By Vesna Peric Zimonjic in Belgrade
Published: 27 October 2005
Nine Serbian policemen have been arrested for killing 48 ethnic Albanian civilians in 1999 in the town of Suva Reka in Kosovo.
The bodies of the victims, all members of one family, were found in a mass grave at the police compound of Batajnica near the Serbian capital, Belgrade, in 2001. The grave contained the remains of more than 1,000 bodies of ethnic Albanians.
"As far as we know, 48 people were killed in Suva Reka," a spokesman for the war crimes prosecution office, Bruno Vekaric, said. "Fourteen were below the age of 15, one was a pregnant woman aged 24 and one was a very old woman," he added.
The killings of members of the Berisha family happened on 26 March 1999, in a pizzeria in Suva Reka, two days after Nato air raids against Serbia began.
According to the testimony of a survivor, Vjollca Berisha, Serb policemen rounded up people there, allegedly searching for weapons. Then they fired into the crowd with automatic rifles.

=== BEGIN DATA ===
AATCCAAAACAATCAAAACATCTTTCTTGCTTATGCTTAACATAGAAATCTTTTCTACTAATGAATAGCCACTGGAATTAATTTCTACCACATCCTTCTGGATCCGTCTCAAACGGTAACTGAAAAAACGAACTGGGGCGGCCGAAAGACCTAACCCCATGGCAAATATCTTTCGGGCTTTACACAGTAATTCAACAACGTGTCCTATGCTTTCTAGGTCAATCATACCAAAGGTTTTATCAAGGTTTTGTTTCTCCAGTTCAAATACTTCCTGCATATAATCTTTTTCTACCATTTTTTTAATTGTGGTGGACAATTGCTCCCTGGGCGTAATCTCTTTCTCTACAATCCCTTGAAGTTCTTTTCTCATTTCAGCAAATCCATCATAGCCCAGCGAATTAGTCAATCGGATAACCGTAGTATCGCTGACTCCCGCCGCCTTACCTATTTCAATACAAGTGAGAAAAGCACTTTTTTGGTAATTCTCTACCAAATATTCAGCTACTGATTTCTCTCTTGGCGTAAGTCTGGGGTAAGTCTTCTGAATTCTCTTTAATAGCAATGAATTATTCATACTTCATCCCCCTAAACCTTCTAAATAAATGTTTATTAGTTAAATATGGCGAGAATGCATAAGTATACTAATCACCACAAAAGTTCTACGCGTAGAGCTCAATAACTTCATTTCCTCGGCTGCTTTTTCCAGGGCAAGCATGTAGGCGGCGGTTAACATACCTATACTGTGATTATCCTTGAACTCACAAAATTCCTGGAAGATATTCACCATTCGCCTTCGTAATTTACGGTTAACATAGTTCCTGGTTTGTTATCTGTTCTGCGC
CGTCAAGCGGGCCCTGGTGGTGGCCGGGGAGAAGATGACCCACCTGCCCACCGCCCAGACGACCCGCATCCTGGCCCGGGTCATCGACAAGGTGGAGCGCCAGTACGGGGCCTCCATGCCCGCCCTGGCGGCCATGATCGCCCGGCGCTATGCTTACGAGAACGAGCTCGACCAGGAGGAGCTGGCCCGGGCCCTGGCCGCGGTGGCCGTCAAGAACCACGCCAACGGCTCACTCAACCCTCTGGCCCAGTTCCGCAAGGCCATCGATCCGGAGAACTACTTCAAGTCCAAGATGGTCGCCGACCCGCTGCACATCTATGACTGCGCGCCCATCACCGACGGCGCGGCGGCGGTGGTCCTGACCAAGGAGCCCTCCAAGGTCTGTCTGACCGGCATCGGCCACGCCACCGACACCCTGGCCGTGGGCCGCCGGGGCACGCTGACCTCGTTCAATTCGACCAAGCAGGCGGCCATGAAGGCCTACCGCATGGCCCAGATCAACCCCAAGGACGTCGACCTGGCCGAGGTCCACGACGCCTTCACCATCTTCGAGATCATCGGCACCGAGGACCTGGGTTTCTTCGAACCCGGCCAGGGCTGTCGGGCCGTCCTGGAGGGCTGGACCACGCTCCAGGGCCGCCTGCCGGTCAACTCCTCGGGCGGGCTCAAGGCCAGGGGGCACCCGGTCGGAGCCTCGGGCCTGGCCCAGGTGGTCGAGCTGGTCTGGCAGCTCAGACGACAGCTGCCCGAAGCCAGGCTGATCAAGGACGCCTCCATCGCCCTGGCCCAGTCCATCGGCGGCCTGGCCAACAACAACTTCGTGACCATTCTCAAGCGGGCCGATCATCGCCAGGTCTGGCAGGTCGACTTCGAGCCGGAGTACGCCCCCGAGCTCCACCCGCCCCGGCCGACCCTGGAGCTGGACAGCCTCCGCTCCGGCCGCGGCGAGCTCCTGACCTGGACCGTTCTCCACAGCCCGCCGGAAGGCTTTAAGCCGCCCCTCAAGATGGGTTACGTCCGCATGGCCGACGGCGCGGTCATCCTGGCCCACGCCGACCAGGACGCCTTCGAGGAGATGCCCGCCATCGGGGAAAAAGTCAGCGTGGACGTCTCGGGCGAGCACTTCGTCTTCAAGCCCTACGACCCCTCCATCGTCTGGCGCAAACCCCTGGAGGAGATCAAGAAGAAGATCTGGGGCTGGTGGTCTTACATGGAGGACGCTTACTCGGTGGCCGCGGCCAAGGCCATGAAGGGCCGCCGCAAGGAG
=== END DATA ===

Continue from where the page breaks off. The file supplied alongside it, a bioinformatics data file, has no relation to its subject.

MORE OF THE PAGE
Mrs Berisha's two children, aged seven months and two years, died in the massacre. She and her remaining son survived, pretending to be dead.
The arrests of the nine policemen yesterday are the first since the gruesome discovery of the remains more than 180 miles (300km) from Kosovo.
The executions of possibly around 10,000 ethnic Albanian civilians, the transporting of bodies and clandestine burials in Serbia in 1999 was one of the best-kept secrets of the regime of the former leader Slobodan Milosevic. Freezer trucks were used in the operations, aimed at covering up the atrocities against non-Serbs in the rebellious southern province.
Milosevic loyalists have hampered judicial efforts to deal with war crimes. This was confirmed by the fact that six of those detained were on active duty until their arrest.